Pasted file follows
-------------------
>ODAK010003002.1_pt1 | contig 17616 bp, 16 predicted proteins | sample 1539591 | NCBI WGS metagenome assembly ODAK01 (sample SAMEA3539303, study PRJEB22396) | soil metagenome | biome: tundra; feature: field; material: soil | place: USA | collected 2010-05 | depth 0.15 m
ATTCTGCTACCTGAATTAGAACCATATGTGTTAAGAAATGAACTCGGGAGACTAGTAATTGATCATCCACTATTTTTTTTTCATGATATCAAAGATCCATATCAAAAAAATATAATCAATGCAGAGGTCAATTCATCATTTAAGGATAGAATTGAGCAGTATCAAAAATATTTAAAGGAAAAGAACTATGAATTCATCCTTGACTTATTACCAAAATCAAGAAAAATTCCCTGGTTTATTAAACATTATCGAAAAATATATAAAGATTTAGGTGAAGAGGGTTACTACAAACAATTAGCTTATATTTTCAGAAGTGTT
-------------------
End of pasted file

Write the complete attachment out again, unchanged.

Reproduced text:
>ODAK010003002.1_pt1 | contig 17616 bp, 16 predicted proteins | sample 1539591 | NCBI WGS metagenome assembly ODAK01 (sample SAMEA3539303, study PRJEB22396) | soil metagenome | biome: tundra; feature: field; material: soil | place: USA | collected 2010-05 | depth 0.15 m
ATTCTGCTACCTGAATTAGAACCATATGTGTTAAGAAATGAACTCGGGAGACTAGTAATTGATCATCCACTATTTTTTTTTCATGATATCAAAGATCCATATCAAAAAAATATAATCAATGCAGAGGTCAATTCATCATTTAAGGATAGAATTGAGCAGTATCAAAAATATTTAAAGGAAAAGAACTATGAATTCATCCTTGACTTATTACCAAAATCAAGAAAAATTCCCTGGTTTATTAAACATTATCGAAAAATATATAAAGATTTAGGTGAAGAGGGTTACTACAAACAATTAGCTTATATTTTCAGAAGTGTT